Sunday, January 26, 2014

6 Tips to Hook Readers in the First Chapter

It's the age-old question: how can I make people interested in my book from the first page? Scores of writers have tried, and scores have failed. Lucky for you, not all hope is lost. There IS a system, and working it the right way will get more people interested in what you have to say quicker.

Follow these guidelines and you'll be on the right track! 


Introduce your main character and tell the reader who he is without listing it all out, point-by-point.  The faster the reader knows something, the better.  Try to make this happen within 1-4 paragraphs if possible, and don't make it lengthy, or the reader will get bored and start skimming for tidbits of information.


I think you can see how most of these tips are going to be "Do this ASAP".  Remember, the faster people learn the exposition, the more intrigued they'll be, and your book stands a chance being read all the way through.

Open with a question that is relevant to the plot.  Don't try to make the reader wonder what your main character had for breakfast.  People want an intricate question that piques their curiosity and forces them to move forward with the story.  Anything less and they'll put your book back on the shelf.  However, answer the question quickly.  Feed the reader.  Then raise another. Maybe take a bit more time answering that question.

Create a SNOWBALL EFFECT of Q&A.  Send your reader down a hill so that they can't put the book away!

Well, that escalated quickly.


Play on emotion.  Make your reader feel sympathetic, or angry, or happy, or sad.  Give them emotional satisfaction quickly.  Why should they care about your characters?  Buffy Andrews says:  "Three words for a writer:  Make me care."  This is completely true. The reader should care about the characters and what is happening to them.  Create that emotional connection from the get-go, and you'll have them hooked.  Then delve into deeper characterization so readers care more as the story progresses.


This is similar to the emotional portion, but there is a difference, I swear.  Attaching readers emotionally makes them feel for the characters.  Characterization develops those characters as believable people we can relate to (or non-people). Develop your characters quickly and show readers who they are in as few words as possible.  "Brevity is the soul of wit."  The faster the reader sees that this is actually a real person doing real things in real places, the faster they will fall into your story's world, and that is EXACTLY what you want to happen.  Turn words into people.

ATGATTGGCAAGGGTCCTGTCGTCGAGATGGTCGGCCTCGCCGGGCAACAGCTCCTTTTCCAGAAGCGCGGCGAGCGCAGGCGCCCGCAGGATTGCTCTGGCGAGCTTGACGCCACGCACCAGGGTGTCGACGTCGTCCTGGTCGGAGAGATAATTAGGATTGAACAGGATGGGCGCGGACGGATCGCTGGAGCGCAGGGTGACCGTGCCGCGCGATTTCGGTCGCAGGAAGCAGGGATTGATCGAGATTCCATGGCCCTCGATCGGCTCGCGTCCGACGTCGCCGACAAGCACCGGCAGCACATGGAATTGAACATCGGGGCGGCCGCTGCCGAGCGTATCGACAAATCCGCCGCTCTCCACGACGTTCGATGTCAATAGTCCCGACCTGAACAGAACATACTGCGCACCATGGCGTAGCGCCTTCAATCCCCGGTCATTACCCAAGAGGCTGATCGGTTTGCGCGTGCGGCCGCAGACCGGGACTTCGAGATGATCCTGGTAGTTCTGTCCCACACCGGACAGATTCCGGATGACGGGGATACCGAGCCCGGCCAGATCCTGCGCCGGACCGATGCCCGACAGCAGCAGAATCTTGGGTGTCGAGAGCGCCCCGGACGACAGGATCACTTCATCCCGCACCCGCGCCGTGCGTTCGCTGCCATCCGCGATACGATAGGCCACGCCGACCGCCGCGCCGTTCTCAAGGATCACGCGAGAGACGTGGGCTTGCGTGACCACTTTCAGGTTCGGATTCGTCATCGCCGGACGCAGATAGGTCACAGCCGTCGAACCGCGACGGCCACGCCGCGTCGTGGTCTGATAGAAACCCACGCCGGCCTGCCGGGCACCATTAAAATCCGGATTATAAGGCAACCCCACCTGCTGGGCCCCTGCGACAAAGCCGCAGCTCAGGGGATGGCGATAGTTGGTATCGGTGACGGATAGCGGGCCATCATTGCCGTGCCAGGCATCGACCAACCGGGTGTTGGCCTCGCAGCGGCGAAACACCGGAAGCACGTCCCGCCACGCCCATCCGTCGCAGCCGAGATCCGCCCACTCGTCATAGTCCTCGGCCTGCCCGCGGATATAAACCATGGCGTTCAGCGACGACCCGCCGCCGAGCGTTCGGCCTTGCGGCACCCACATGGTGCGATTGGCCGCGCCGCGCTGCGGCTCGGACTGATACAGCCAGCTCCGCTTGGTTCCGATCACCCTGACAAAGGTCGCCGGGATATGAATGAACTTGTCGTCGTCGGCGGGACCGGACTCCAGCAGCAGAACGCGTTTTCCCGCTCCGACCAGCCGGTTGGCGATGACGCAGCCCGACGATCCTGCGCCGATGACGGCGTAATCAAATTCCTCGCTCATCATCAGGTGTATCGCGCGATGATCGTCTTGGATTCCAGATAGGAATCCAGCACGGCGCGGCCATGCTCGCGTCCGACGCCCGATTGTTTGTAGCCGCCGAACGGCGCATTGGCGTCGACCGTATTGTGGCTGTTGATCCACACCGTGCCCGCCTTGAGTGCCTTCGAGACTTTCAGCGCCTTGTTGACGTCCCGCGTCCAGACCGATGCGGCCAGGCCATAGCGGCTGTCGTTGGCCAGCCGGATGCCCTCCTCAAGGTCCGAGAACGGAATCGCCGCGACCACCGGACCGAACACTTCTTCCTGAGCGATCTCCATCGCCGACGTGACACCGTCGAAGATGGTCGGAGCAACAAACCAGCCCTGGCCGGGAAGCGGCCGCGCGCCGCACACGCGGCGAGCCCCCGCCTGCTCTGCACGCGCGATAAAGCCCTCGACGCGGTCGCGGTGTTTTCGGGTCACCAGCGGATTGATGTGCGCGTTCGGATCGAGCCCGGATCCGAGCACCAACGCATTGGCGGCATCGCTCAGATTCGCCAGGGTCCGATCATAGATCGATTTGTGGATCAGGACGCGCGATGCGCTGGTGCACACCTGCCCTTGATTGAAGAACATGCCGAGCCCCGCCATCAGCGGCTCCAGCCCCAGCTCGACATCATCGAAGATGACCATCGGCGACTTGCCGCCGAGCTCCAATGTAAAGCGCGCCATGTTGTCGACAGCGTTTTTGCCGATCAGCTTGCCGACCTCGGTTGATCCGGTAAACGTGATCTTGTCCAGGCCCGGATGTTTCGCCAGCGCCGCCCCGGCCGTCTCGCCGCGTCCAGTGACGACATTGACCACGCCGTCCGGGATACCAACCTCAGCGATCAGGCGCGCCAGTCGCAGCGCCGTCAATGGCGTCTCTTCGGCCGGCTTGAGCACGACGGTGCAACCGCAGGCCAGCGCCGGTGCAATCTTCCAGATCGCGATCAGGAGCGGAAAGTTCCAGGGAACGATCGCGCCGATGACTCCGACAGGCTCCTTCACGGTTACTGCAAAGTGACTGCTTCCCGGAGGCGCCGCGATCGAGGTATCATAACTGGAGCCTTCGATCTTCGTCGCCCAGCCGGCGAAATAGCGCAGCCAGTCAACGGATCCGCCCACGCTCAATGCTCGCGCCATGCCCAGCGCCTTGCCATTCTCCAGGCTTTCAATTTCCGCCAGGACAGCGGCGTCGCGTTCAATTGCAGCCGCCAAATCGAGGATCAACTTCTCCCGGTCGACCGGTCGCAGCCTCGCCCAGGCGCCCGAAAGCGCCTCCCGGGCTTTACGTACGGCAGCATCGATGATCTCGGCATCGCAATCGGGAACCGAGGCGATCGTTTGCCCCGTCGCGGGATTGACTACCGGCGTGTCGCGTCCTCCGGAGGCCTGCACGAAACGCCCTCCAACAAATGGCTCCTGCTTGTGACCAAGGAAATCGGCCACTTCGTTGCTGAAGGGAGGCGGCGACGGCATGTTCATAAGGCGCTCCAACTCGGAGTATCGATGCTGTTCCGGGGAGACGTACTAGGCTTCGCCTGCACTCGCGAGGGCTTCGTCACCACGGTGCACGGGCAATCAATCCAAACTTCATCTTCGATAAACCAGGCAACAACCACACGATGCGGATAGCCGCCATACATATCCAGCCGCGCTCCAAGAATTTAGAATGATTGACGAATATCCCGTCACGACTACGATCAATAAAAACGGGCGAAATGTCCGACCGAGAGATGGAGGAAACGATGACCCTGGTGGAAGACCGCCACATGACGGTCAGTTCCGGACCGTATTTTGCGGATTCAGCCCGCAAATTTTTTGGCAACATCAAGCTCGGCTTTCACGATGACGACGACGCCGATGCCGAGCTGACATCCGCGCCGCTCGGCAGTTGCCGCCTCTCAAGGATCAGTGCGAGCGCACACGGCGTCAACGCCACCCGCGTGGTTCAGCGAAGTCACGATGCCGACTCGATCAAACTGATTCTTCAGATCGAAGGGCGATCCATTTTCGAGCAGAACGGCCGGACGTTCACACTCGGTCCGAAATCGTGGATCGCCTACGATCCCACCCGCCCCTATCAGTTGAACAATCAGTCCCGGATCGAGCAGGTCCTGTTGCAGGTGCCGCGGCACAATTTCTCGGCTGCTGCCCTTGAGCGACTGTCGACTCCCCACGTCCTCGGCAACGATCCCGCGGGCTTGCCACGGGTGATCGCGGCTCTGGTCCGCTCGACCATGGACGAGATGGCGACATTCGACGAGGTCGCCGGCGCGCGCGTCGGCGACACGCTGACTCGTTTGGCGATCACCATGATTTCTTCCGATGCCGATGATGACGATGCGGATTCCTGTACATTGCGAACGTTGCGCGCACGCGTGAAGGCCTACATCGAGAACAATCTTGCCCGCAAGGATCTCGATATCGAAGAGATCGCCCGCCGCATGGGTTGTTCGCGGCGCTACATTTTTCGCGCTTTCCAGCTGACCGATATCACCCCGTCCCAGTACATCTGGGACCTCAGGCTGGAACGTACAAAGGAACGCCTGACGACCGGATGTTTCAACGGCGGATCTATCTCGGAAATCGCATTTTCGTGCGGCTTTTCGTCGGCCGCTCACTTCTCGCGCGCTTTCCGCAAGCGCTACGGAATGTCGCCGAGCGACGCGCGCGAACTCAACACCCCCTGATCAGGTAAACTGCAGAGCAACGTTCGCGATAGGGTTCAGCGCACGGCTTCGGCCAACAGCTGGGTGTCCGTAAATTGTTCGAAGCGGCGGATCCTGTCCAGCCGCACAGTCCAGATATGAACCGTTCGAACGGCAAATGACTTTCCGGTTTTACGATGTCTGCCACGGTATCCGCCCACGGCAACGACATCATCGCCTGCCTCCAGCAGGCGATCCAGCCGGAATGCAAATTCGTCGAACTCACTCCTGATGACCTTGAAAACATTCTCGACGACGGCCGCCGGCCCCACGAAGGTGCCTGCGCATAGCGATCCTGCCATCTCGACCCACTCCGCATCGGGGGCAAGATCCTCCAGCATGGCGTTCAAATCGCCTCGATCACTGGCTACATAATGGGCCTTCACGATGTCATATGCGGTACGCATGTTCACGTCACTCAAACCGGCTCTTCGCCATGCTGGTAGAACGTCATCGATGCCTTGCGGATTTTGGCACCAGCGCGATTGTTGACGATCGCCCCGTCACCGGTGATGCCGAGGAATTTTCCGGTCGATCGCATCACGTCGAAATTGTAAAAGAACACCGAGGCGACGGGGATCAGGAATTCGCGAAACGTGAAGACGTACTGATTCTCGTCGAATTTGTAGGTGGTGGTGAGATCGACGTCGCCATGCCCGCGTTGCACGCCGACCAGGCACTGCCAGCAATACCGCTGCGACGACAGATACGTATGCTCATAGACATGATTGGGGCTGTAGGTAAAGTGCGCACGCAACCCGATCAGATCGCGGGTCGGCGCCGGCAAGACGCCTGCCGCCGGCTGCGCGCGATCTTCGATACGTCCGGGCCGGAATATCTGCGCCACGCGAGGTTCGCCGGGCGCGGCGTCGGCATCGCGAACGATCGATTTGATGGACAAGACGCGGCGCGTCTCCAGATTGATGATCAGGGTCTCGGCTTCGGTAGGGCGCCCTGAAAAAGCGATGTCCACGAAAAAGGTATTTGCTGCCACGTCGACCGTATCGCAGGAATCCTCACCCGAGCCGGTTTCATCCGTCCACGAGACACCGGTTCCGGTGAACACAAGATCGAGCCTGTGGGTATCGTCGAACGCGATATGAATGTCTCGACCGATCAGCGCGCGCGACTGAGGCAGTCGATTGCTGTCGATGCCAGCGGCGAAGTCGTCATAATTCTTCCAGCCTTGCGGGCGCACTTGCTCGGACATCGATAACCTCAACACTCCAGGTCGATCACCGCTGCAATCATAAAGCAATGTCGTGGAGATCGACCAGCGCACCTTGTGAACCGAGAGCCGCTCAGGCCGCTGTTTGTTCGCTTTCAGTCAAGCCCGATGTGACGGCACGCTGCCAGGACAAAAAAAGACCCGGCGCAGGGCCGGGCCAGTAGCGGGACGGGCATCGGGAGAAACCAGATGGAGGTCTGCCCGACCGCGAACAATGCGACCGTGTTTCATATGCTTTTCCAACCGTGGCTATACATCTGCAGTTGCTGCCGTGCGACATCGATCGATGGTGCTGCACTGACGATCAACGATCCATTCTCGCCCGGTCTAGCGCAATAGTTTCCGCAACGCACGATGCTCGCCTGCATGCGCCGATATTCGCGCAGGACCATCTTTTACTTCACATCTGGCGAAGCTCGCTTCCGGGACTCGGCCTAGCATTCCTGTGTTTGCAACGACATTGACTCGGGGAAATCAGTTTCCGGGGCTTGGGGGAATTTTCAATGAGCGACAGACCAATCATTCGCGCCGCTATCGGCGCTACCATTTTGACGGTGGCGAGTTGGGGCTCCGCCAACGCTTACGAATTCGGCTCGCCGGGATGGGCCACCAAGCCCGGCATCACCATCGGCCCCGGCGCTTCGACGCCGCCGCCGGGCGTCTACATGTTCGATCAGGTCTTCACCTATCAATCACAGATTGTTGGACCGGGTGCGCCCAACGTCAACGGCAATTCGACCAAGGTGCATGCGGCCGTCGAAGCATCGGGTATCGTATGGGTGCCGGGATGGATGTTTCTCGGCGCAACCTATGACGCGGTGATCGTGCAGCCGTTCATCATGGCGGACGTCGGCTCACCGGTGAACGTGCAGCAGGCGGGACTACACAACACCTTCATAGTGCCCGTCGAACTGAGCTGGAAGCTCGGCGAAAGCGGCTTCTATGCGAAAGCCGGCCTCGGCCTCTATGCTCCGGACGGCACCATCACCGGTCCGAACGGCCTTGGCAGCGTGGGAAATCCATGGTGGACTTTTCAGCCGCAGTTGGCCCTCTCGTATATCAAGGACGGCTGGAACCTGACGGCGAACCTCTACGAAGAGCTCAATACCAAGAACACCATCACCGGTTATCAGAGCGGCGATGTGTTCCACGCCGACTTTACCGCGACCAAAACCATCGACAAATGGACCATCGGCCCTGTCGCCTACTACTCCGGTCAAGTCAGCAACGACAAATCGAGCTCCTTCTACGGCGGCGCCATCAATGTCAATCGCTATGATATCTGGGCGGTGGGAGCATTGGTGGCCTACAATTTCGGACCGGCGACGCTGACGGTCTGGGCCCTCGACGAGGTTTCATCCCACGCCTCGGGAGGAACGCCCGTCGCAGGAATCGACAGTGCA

Make unique characters!


Show readers that the characters want something.  Secure the idea that there will be a journey to a goal that will govern the rest of the story. The main character has to NEED this goal. It must fuel their passion to go on a journey. Whatever their goal, they will endure thick and thin to obtain it. Show that your character is missing something so important, he is willing to do whatever it takes.


Just make sure you don't take to long.  If possible, create the conflict by the end of the first chapter, and follow these guidelines:

A.  Make sure the conflict sparks this question:  "How will the characters overcome the conflict?"
B.  Try to strum at the reader's heartstrings when the conflict happens.  Make her feel sympathetic, or angry, or happy, or sad.  Playing with emotions is one of the strongest techniques in storytelling.
C.  When the conflict strikes, make it clear that in order to overcome the conflict, the character's morals and values and choices will be challenged.  The character will be hard-pressed to obtain his goal, and will be further characterized through the conflict.

Do you have anything to add? Share it in the comments! 


  1. This is so right on target. I learned about the characterization through screenwriting study, and all of this is = perfect. Excellent post Scalex!!

  2. Great post. Excellent points.

    (Editor hat.... "to to the plot" #2.)

    1. Ah, the infamous Freudian Slip.....thanks for the catch!